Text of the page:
Wednesday, September 26, 2007

Vacation Postcards

Laura Schreiber, a freelance illustrator, took a nice vacation on a lake. She painted some watercolors and sent them as postcards to her friends here. Each was beautifully done, but the real gas was when they line up together. Click the changing picture above to see.
*The artist tells me this is an ocean, not a lake. Oops. I thought those were lakegulls.

Friday, September 21, 2007

Studio Crew in 3-D

I finally got to try some 3D phtography myself, with a second-hand Bell & Howell Colorist camera. I'll go into some tech details later in the comments. Here are some of the great 3-dimensional folks I work with; and a good capture of their brilliant spirit.

Sunday, September 16, 2007

Nice Basic Bookbinding How-To

Designer Michael Shannon shares a sweet little tutorial on bookbinding. No real detail on correct cover making, but it's goodness is it's simplicity. Sewing and joining signatures with easy steps and clear pictures. Just enough to inspire a person to make a first attempt. What could be better.


Friday, September 14, 2007

Light Hook

A really neat idea just a little off in execution. This is a light switch modified as a clothing hook. The problem is it's off when down, on when up. I'd buy in if hanging my jacket on the hook lit the lights, and taking my jacket off the hook to leave turned them out.
To be fair, there is a slew of real genius at this designer's site, Amron Exptl. I especially look forward to commercial production of the Brush and Rinse, the hardest "why-didn't-I-think-of-that" moment of my life.

Via Design Spotter

Wednesday, September 12, 2007

Hair Type

This has to be an ad for a barbershop, my guess is Korean. All I know for sure is I like it, and I want to find out what it says.

Monday, September 10, 2007

Visual Trend Graphing

Jim Bumgardner creates these beautiful images that illustrate trends. He'll pick a topic, like for the images shown: sunset, and then make/use software that places images gathered from Flickr onto a graph by time and date taken, assigns a translucency to the photos, and the pattern or trend reveals itself in the resulting composite image. The cool thing here is the trend revealed actually signifies the changing time of sunset. The bottom of the "curve" is summer solstice. I especially liked his trend image for photos tagged breakfast, lunch and dinner. The best thing is, I think he just does this for fun. He works at Yahoo! and facilitates some nice collaborations at Flickr.

Link to Flickr set of trend images

via visualcomplexity (an awesome site also)

Sunday, September 9, 2007

Freeset™ does interactivity

I came across this neat "humanlocator™" at Swiss Miss, and dug just a little into the development company, Freeset. There's a lot to learn from them about smart use of interactivity. I've heard a lot of succesful bizmen who based their operations on collaboration, and common core advice from them boiled down to requiring partners, big or small, to have skin in the game. Good interactivity does just that, requires the viewer to put skin in the game, and make them a partner. Even their company introduction page reveals their headline only as you rolll over the words, and you have to keep rolling over to keep them up as they fade. "What if people don't bother to point there? They won't see it." If they don't have to interact with it, they may not bother to point their brain at it. Engaging is better.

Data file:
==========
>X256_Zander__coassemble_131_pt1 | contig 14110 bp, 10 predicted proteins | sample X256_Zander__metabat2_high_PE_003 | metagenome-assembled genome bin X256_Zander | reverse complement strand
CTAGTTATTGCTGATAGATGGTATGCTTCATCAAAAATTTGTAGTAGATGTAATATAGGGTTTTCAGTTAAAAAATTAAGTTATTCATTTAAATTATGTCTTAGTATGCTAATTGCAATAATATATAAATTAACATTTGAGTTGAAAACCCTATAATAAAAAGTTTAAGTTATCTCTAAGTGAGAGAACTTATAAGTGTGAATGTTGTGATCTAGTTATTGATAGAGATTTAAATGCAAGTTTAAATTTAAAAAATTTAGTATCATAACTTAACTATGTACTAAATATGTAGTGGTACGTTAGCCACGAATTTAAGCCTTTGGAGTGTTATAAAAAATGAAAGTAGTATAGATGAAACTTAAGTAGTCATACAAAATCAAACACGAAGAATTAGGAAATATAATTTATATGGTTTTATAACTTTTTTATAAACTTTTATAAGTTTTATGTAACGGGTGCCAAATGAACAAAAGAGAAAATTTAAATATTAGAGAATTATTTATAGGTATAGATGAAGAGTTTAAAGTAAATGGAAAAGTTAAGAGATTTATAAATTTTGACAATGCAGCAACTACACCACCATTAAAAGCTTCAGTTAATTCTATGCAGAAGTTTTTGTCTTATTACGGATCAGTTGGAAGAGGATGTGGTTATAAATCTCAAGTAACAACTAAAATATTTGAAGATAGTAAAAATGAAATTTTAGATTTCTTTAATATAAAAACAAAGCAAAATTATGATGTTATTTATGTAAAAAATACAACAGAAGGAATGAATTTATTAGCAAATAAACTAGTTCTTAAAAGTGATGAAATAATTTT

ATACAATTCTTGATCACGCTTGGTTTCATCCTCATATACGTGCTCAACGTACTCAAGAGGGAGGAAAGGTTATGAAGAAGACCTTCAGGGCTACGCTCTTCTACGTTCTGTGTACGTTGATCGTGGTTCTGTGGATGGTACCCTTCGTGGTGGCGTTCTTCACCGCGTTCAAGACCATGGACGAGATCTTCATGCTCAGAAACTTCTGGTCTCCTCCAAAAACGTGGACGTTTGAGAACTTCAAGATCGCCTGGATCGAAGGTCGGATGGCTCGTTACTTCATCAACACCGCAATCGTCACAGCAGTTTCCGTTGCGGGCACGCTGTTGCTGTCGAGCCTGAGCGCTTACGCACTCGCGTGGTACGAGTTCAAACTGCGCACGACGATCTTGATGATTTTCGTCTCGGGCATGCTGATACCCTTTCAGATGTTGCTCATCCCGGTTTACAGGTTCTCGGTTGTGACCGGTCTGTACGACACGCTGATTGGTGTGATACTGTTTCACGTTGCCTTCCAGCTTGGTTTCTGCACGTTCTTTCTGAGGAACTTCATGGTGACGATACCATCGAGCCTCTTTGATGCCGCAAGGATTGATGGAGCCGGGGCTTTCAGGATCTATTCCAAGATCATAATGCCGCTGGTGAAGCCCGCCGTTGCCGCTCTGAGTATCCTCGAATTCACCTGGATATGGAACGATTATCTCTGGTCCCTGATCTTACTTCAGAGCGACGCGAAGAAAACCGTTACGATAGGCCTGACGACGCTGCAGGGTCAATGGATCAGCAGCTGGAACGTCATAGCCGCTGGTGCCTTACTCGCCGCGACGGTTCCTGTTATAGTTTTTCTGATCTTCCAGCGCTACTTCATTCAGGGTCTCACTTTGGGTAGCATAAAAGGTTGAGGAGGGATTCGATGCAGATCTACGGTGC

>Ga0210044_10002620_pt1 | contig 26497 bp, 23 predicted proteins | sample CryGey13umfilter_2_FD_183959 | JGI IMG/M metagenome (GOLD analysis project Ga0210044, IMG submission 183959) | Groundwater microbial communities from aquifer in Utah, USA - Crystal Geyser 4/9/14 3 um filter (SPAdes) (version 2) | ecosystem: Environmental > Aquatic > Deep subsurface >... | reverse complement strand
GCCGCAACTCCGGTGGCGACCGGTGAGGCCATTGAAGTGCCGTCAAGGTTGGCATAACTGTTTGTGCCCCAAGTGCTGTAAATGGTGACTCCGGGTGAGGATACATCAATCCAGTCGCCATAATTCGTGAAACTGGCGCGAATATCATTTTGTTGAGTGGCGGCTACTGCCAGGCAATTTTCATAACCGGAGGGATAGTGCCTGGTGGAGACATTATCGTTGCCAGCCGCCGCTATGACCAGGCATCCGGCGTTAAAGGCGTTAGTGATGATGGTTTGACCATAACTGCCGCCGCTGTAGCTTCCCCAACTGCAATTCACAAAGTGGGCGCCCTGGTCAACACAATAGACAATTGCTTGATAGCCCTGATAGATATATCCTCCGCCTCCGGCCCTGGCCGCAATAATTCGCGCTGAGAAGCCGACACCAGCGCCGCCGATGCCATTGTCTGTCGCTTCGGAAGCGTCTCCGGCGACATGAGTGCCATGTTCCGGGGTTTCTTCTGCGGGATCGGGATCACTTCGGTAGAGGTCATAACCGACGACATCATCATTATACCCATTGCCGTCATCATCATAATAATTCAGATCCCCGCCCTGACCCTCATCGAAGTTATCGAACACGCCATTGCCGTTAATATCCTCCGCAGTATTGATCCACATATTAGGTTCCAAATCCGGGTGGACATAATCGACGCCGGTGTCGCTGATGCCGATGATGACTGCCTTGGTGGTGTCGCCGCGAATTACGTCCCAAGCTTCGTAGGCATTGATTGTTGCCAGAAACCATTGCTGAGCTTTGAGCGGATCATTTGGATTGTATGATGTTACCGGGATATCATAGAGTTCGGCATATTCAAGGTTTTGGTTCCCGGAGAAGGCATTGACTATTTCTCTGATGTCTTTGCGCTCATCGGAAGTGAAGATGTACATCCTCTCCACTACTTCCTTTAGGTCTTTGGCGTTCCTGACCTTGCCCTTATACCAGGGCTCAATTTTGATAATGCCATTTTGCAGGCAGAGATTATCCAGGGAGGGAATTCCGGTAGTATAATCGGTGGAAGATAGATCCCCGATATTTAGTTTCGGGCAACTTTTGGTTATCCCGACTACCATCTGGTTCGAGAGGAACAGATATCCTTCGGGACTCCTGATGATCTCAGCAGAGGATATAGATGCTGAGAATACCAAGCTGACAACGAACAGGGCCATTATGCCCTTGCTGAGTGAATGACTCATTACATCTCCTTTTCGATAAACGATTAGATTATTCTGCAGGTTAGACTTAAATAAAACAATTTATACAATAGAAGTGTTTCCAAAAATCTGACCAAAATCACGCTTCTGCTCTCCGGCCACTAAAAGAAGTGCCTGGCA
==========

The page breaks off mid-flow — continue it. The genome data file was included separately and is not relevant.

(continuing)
Link to the humanlocator demo, I liked bubbles.

Via Swiss Miss

Saturday, September 8, 2007

3D image

I like 3D stuff. I like the kind you use a stereograph for, the red and blue glasses (anaglyph), and the perpendicular polarizing glasses. Though I could never see those magic eye posters, so I hated those. Lately I've seen a 3D imagery technology on the internet that gives a 3D feel even if you're missing an eye. It kicks back and forth from left to right eye view. This attached image is an example I especially like because it mixes 3D imaging with a nicely done time lapse.

Follow this link to see more.

Via Notcot

Thomas Allen Pulp Fiction

Minnesota Photographer Thomas Allen cuts up and folds old pulp paperbacks and photographs these little scenes. His manipulation adds drama to every one of them. It's the kind of artwork that can show you how to find beauty in the commonplace. You won't pass by the box of 5¢ used paperbacks so quickly next time. Really delightful.

Via Advertising Design Goodness

Wednesday, September 5, 2007

Visual Data - Tufte made compelling

We've been starting to collect examples of charting solutions here at work, since so many of our assignments are to chart clinical test data. It's a challenge to produce a new way to visualize a bar chart the hundredth time. This company, Catalogtree, seems to thrive on that challenge. Solution after solution. They're a good inspiration to offer new and better solutions; to get away from the dreaded "way it's always been done."

Found via Core77 Design Blog

Tuesday, September 4, 2007

Philippe Halsman's Dali Atomicus

In case you don't know what you're supposed to do when you check into a hotel, you're supposed to photograph each other flying through the air from bed to bed. Then you upload the best photo to The Hotels by City Bedjumping page. In keeping with the current theme, we present ours with Philippe Halsman's (who invented jumping) photo of Savador Dali.

We scored a complaint from the front desk 15 minutes after checking in, by the way.

Monday, September 3, 2007

Picasso's "Two Girls"

Here's my attempt:
Picasso's Two Girls
I'm hoping the great quality of the Previous "Last Supper" post and my hapless attempt will encourage more. The little one was a little too wiggly to get her facing at the right angle, but big sister proved a thoughtfull model; and both good sports with more or daddy's craziness. It was good fun.

My older daughter, seeing Picasso's original, asked, "Did he mean to do that?"